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EDITOR'S NOTE: A quote by Mitch Taylor was added to this article in the seventh and eighth paragraphs.
Mitch Taylor stands in the glare of the spotlight, holding an equine cadaver limb.
The owner and director of the Kentucky Horseshoeing School in Richmond, Ky., is beginning his anatomy lecture at the 2015 International Hoof-Care Summit in Cincinnati, Ohio, and he wants to get something off his chest.
“The inside of this is higher than the outside,” Taylor says, pointing to the cadaver’s underslung foot. “The highest part of this foot is the bar. I’m seeing that someone has some mechanical skill, but doesn’t have the very basics of farriery. One of the basics of farriery is when you have sore-footed horses, you don’t have them standing on their soles.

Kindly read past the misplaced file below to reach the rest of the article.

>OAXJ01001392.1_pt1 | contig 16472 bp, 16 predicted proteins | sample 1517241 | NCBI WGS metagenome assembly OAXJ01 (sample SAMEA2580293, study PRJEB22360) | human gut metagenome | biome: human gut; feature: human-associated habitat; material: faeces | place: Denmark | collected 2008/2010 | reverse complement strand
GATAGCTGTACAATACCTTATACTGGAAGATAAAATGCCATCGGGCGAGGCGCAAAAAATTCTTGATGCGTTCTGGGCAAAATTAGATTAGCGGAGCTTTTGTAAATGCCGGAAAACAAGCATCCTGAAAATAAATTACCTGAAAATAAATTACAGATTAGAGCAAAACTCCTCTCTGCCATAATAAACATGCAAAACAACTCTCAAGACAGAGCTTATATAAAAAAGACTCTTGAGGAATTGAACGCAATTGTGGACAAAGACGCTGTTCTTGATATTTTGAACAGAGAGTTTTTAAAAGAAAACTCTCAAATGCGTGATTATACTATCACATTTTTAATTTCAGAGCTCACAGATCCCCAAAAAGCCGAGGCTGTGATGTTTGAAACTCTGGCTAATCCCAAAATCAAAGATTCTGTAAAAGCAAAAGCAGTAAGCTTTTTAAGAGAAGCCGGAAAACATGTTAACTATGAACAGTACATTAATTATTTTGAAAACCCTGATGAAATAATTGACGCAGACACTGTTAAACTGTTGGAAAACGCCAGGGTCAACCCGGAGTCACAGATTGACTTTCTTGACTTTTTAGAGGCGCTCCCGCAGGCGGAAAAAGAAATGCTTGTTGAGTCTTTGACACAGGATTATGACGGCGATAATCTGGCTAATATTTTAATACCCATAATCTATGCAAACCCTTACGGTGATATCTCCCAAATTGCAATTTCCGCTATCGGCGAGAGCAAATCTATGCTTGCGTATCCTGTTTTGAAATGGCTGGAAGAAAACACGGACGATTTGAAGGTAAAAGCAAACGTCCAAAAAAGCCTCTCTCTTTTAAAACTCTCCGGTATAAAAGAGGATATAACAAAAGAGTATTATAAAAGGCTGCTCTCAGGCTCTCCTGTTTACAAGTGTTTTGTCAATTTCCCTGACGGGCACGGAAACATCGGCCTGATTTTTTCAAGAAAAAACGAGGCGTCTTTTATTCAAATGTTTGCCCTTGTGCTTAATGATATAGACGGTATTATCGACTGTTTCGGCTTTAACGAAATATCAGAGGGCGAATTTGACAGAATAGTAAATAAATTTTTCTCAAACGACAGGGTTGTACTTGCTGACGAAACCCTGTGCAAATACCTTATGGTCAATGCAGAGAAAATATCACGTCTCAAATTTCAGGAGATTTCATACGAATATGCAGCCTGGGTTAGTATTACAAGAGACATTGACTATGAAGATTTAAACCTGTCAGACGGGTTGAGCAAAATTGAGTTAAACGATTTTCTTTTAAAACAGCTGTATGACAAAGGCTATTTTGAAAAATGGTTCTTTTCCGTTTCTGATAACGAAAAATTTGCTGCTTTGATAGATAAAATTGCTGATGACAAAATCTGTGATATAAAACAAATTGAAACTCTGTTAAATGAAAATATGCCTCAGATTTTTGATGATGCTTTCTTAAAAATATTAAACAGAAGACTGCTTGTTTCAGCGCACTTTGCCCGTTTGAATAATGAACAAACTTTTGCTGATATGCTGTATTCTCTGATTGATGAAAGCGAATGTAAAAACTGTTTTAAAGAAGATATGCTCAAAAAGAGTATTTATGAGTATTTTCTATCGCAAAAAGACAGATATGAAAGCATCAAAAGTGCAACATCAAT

“I’ve got a rolled trim that’s put onto an apparatus that’s flat. The heels are extremely contracted. There are a lot of us who would do a lot of things with this, but what I probably wouldn’t do is bind up the back half of that foot with glue.
“Now, I don’t know the situation with this horse,” Taylor continues as he sets the foot down. “What I’m saying, boys and girls, is I think it’s time for us farriers to step up our game. There are people out there who are requiring professionals,” he continues as he sets the foot down. “I’m tired of listening to veterinarians in the back room talking about how horseshoers are dumb and how we…